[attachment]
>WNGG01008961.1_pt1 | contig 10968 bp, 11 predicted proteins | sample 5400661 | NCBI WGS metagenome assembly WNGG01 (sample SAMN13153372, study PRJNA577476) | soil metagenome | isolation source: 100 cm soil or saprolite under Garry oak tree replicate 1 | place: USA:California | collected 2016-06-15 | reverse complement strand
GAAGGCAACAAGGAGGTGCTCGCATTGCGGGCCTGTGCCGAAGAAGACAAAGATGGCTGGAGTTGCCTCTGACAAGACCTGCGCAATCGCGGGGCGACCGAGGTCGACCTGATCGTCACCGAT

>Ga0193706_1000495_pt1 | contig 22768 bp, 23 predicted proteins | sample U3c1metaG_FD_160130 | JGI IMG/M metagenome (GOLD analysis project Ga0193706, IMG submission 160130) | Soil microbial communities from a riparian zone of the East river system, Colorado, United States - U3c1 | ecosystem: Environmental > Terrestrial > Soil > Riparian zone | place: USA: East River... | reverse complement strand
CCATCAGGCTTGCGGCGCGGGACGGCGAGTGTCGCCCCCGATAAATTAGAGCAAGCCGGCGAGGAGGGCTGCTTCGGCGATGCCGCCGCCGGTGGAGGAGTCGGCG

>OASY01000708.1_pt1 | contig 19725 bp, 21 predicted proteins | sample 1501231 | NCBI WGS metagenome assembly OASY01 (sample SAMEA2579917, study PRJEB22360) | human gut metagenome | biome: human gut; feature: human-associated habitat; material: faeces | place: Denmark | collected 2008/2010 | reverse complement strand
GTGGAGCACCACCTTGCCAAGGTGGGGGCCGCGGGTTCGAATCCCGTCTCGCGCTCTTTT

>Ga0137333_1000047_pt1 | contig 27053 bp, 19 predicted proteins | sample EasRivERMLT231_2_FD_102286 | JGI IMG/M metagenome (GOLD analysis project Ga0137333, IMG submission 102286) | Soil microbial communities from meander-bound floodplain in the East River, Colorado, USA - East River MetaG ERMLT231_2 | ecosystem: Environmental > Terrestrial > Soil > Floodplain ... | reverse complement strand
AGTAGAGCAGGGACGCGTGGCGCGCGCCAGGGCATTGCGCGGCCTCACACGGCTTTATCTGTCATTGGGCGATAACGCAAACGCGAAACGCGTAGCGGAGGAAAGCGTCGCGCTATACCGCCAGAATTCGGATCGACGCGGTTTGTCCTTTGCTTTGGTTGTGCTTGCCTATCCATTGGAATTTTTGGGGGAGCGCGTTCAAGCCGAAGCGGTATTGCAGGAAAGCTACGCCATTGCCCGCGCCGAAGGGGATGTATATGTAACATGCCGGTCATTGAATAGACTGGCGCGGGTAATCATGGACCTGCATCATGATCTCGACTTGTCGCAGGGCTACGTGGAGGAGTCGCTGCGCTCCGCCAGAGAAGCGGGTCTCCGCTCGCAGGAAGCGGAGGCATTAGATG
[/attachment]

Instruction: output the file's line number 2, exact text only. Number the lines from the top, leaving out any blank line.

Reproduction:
GAAGGCAACAAGGAGGTGCTCGCATTGCGGGCCTGTGCCGAAGAAGACAAAGATGGCTGGAGTTGCCTCTGACAAGACCTGCGCAATCGCGGGGCGACCGAGGTCGACCTGATCGTCACCGAT